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  • ADAM CLARKE'S BIBLE COMMENTARY -
    ACTS 27

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    CHAPTER XXVII.

    It being determined that Paul should be sent to Rome, he is delivered to Julius, a centurion, 1. They embark in a ship of Adramyttium, and come the next day to Sidon, 2, 3. They sail thence, and pass Cyprus, Cilicia, and Pamphylia, and come to Myra, 4, 5. They are transferred there to a ship of Alexandria going to Italy; sail past Cnidus, Crete, Salmone, and come to the Fair Havens, 6-8. Paul predicts a disastrous voyage, 9-11. They sail from the Fair Havens, in order to reach Crete, and winter there; but, having a comparatively favourable wind, they sail past Crete, and meet with a tempest, and are brought into extreme peril and distress, 12- 20. Paul's exhortation and prediction of the loss of the ship, 21-26. After having been tossed about in the Adriatic Sea, for many days, they are at last shipwrecked on the island of Melita; and the whole crew, consisting of two hundred and seventy-six persons, escape safe to land, on broken fragments of the ship, 27-44.

    NOTES ON CHAP. XXVII.

    Verse 1. "And when it was determined, &c." - That is, when the governor had given orders to carry Paul to Rome, according to his appeal; together with other prisoners who were bound for the same place.

    "We should sail" - By this it is evident that St. Luke was with Paul; and it is on this account that he was enabled to give such a circumstantial account of the voyage.

    "Julius, a centurion of Augustus' band." - Lipsius has found the name of this cohort on an ancient marble; see Lips. in Tacit. Hist. lib. ii. The same cohort is mentioned by Suetonius, in his life of Nero, 20.

    Verse 2. "A ship of Adramyttium" - There were several places of this name; and in different MSS. the name is variously written. The port in question appears to have been a place in Mysia, in Asia Minor. And the abbă Vertot, in his history of the Knights of Malta, says it is now called Mehedia. Others think it was a city and seaport of Africa, whence the ship mentioned above had been fitted out; but it is more probable that the city and seaport here meant is that on the coast of the AEgean Sea, opposite Mitylene, and not far from Pergamos. See its situation on the map.

    "Aristarchus, a Macedonian" - We have seen this person with St. Paul at Ephesus, during the disturbances there, chap. xix. 29, where he had been seized by the mob, and was in great personal danger. He afterwards attended Paul to Macedonia, and returned with him to Asia, chap. xx. 4.

    Now, accompanying him to Rome, he was there a fellow prisoner with him, Col. iv. 10, and is mentioned in St. Paul's epistle to Philemon, Philemon 24, who was probably their common friend.-Dodd. Luke and Aristarchus were certainly not prisoners at this time, and seem to have gone with St. Paul merely as his companions, through affection to him, and love for the cause of Christianity. How Aristarchus became his fellow prisoner, as is stated Col. iv. 10, we cannot tell, but it could not have been at this time.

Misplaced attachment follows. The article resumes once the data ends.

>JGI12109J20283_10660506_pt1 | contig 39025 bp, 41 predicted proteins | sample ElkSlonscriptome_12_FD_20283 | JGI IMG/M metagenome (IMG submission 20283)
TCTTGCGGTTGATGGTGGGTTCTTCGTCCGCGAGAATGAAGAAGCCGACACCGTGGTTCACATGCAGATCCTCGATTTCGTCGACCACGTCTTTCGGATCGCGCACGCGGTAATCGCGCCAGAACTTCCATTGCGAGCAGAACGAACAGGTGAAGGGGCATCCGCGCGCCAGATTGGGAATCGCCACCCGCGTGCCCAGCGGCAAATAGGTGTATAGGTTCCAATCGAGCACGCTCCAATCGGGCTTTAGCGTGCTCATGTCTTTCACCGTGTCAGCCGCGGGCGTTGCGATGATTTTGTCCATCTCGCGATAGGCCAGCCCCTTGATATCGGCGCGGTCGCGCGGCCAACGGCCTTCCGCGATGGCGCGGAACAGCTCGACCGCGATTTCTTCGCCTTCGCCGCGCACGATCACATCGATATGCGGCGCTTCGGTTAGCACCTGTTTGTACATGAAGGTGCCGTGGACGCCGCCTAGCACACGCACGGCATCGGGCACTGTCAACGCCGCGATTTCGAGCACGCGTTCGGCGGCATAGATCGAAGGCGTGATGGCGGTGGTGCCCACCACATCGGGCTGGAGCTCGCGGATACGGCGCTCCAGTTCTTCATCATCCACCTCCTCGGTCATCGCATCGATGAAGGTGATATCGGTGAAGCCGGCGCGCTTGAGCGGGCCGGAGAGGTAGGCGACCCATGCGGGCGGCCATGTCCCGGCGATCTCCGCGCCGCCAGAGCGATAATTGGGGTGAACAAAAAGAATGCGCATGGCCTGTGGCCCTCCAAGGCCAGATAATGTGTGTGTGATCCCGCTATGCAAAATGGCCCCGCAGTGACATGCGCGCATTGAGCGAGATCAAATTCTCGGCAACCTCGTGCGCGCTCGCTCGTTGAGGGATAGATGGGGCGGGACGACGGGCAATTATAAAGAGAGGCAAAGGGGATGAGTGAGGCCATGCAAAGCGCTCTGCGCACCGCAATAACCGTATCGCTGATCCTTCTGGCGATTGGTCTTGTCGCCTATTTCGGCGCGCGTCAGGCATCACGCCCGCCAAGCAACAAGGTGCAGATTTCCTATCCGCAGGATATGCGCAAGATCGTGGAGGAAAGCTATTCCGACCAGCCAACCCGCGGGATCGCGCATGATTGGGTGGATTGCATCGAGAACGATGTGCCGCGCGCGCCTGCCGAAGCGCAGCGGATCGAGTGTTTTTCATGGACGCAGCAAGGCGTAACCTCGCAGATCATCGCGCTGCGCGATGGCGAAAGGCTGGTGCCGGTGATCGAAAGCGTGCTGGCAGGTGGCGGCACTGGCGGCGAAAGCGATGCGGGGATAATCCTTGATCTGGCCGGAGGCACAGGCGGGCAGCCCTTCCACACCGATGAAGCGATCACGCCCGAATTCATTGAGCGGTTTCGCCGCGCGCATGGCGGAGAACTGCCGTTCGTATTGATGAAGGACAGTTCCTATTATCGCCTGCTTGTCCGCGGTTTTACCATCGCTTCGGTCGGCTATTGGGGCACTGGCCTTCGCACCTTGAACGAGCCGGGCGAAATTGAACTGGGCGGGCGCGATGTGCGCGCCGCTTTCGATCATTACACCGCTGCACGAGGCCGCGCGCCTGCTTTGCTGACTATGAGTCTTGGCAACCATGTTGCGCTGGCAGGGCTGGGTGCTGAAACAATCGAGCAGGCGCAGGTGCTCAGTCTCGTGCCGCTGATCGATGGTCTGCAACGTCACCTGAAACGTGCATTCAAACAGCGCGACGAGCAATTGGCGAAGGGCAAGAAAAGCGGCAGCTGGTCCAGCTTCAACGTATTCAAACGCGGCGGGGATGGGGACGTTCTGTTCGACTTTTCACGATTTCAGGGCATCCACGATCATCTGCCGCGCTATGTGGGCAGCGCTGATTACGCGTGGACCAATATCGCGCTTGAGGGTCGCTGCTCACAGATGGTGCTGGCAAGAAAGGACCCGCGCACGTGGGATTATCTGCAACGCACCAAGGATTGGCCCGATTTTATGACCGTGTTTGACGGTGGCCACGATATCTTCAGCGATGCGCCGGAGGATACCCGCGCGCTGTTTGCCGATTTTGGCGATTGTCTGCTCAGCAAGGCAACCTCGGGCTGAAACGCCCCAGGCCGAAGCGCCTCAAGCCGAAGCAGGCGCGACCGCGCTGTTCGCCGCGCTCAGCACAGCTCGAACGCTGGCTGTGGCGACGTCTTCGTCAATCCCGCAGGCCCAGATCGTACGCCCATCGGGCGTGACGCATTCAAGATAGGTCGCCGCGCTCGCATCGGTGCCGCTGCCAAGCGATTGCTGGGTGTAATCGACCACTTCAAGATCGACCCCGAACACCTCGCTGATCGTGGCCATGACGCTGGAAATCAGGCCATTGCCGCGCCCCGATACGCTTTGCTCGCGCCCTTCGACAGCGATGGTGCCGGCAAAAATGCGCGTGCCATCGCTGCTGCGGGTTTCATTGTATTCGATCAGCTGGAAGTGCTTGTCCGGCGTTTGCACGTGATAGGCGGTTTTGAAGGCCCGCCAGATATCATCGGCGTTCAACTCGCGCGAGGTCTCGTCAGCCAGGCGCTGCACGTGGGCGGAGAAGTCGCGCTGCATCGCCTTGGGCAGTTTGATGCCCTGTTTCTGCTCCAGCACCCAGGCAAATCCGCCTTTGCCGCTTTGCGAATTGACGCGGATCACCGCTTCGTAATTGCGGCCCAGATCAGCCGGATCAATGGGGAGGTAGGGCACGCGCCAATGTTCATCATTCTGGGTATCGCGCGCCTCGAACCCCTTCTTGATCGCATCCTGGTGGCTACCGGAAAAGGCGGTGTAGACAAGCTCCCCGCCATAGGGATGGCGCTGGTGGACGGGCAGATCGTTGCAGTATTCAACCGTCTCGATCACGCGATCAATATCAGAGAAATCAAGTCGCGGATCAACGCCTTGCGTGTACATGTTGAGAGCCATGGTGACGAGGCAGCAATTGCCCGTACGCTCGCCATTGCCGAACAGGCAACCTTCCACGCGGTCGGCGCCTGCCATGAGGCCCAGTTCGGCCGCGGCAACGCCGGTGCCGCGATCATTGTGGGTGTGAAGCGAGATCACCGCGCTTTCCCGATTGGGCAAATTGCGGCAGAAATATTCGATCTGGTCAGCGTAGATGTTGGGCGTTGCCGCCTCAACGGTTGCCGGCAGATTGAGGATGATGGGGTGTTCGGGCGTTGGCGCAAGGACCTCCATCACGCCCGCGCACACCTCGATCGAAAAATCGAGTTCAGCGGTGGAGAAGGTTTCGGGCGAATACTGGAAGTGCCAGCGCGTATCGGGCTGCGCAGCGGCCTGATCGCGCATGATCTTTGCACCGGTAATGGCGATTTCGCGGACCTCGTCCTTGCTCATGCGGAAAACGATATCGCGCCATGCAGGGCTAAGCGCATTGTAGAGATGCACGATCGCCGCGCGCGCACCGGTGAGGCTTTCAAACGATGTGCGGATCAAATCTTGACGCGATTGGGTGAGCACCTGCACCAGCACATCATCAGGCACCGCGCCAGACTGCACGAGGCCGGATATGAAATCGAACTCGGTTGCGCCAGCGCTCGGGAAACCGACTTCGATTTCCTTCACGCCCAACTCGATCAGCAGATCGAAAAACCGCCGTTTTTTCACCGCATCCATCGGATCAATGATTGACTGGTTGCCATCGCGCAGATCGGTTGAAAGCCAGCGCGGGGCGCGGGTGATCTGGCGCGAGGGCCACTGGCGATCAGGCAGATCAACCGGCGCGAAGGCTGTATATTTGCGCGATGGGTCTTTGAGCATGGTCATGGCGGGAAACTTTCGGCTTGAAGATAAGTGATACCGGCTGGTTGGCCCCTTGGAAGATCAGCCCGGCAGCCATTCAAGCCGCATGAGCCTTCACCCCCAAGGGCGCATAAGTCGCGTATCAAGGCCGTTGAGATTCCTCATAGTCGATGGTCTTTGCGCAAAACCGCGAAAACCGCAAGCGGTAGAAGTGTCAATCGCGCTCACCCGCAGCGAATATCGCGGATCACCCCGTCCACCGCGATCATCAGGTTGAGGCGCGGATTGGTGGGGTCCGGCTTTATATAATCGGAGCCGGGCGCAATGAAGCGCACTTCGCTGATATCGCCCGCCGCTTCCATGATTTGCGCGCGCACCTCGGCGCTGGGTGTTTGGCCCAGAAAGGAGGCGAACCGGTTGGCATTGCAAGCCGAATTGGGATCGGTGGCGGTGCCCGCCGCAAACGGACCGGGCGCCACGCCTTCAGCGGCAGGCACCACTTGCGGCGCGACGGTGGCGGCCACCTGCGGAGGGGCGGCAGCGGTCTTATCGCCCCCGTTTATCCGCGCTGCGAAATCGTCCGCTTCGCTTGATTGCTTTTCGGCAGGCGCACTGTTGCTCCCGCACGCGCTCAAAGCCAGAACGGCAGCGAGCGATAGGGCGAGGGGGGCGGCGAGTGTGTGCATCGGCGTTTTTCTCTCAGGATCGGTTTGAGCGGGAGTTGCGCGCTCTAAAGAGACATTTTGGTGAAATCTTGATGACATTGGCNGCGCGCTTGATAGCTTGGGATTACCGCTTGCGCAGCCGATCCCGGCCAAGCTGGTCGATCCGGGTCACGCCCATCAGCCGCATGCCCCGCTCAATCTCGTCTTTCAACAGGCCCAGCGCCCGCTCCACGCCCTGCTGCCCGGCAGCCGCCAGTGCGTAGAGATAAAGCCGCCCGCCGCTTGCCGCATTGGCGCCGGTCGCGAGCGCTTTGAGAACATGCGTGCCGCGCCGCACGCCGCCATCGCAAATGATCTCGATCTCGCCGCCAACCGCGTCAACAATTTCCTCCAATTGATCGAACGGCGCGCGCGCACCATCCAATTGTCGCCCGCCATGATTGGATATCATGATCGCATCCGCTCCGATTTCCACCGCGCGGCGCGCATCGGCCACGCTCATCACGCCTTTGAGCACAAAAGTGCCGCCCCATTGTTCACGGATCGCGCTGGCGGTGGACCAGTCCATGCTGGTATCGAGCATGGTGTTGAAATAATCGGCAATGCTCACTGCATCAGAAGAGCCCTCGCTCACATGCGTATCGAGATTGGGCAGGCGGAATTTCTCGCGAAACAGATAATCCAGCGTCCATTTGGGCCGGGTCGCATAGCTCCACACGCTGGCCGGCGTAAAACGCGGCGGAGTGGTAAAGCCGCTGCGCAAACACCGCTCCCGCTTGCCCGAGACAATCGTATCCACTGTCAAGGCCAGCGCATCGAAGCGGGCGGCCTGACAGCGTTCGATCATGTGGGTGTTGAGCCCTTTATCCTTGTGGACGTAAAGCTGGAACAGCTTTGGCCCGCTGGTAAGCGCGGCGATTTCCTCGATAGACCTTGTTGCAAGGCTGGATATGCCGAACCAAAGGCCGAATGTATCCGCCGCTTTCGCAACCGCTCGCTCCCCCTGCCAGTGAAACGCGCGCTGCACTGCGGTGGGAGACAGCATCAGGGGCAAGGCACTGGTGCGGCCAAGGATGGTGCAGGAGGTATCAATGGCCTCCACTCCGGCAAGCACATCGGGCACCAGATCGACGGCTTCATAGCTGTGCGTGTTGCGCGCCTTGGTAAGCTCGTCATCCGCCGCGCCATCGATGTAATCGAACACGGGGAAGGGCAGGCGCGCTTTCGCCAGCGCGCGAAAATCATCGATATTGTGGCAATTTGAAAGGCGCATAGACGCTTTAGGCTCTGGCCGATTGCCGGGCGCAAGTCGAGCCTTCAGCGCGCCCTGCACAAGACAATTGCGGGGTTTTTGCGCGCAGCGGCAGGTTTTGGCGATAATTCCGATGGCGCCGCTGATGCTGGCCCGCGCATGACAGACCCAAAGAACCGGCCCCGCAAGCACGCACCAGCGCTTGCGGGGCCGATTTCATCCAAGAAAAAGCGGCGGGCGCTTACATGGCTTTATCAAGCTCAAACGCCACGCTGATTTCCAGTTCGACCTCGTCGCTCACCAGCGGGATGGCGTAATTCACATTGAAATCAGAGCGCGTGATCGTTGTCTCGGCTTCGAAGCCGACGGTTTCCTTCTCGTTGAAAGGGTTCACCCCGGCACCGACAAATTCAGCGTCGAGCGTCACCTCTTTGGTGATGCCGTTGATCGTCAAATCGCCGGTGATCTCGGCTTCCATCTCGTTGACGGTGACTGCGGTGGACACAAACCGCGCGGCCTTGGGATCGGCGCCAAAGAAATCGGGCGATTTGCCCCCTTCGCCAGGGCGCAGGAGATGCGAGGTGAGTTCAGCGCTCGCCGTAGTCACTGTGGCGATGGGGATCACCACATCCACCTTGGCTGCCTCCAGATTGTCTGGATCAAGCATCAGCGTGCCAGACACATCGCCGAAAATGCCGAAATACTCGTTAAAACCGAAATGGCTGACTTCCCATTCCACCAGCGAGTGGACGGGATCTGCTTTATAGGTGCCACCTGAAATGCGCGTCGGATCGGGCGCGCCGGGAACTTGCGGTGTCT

Verse 3. "Touched at Sidon" - For some account of this place, see the notes on Matt. xi. 21; and chap. xii. 20.

    "Julius courteously entreated Paul" - At the conclusion of the preceding chapter, it has been intimated that the kind treatment which Paul received, both from Julius and at Rome, was owing to the impression made on the minds of Agrippa and Festus, relative to his innocence. It appears that Julius permitted him to go ashore, and visit the Christians which were then at Sidon, without using any extraordinary precautions to prevent his escape. He was probably accompanied with the soldier to whose arm he was chained; and it is reasonable to conclude that this soldier would fare well on St. Paul's account.

    Verse 4. "We sailed under Cyprus" - See on chap. iv. 36.

    Verse 5. "Pamphylia" - See on chap. ii. 10.

    "Myra, a city of Lycia." - The name of this city is written variously in the MSS., Myra, Murrha, Smyra, and Smyrna. Grotius conjectures that all these names are corrupted, and that it should be written Limyra, which is the name both of a river and city in Lycia. It is certain that, in common conversation, the first syllable, li, might be readily dropped, and then Myra, the word in the text, would remain. Strabo mentions both Myra and Limyra, lib. xiv. p. 666. The former, he says, is twenty stadia from the sea, epi metewrou lofou, upon a high hill: the latter, he says, is the name of a river; and twenty stadia up this river is the town Limyra itself. These places were not far distant, and one of them is certainly meant.

    Verse 6. "A ship of Alexandria" - It appears, from ver. 38, that this ship was laden with wheat, which she was carrying from Alexandria to Rome. We know that the Rom. imported much corn from Egypt, together with different articles of Persian and Indian merchandise.

    Verse 7. "Sailed slowly many days" - Partly because the wind was contrary, and partly because the vessel was heavy laden.

    "Over against Cnidus" - This was a city or promontory of Asia, opposite to Crete, at one corner of the peninsula of Caria. Some think that this was an island between Crete and a promontory of the same name.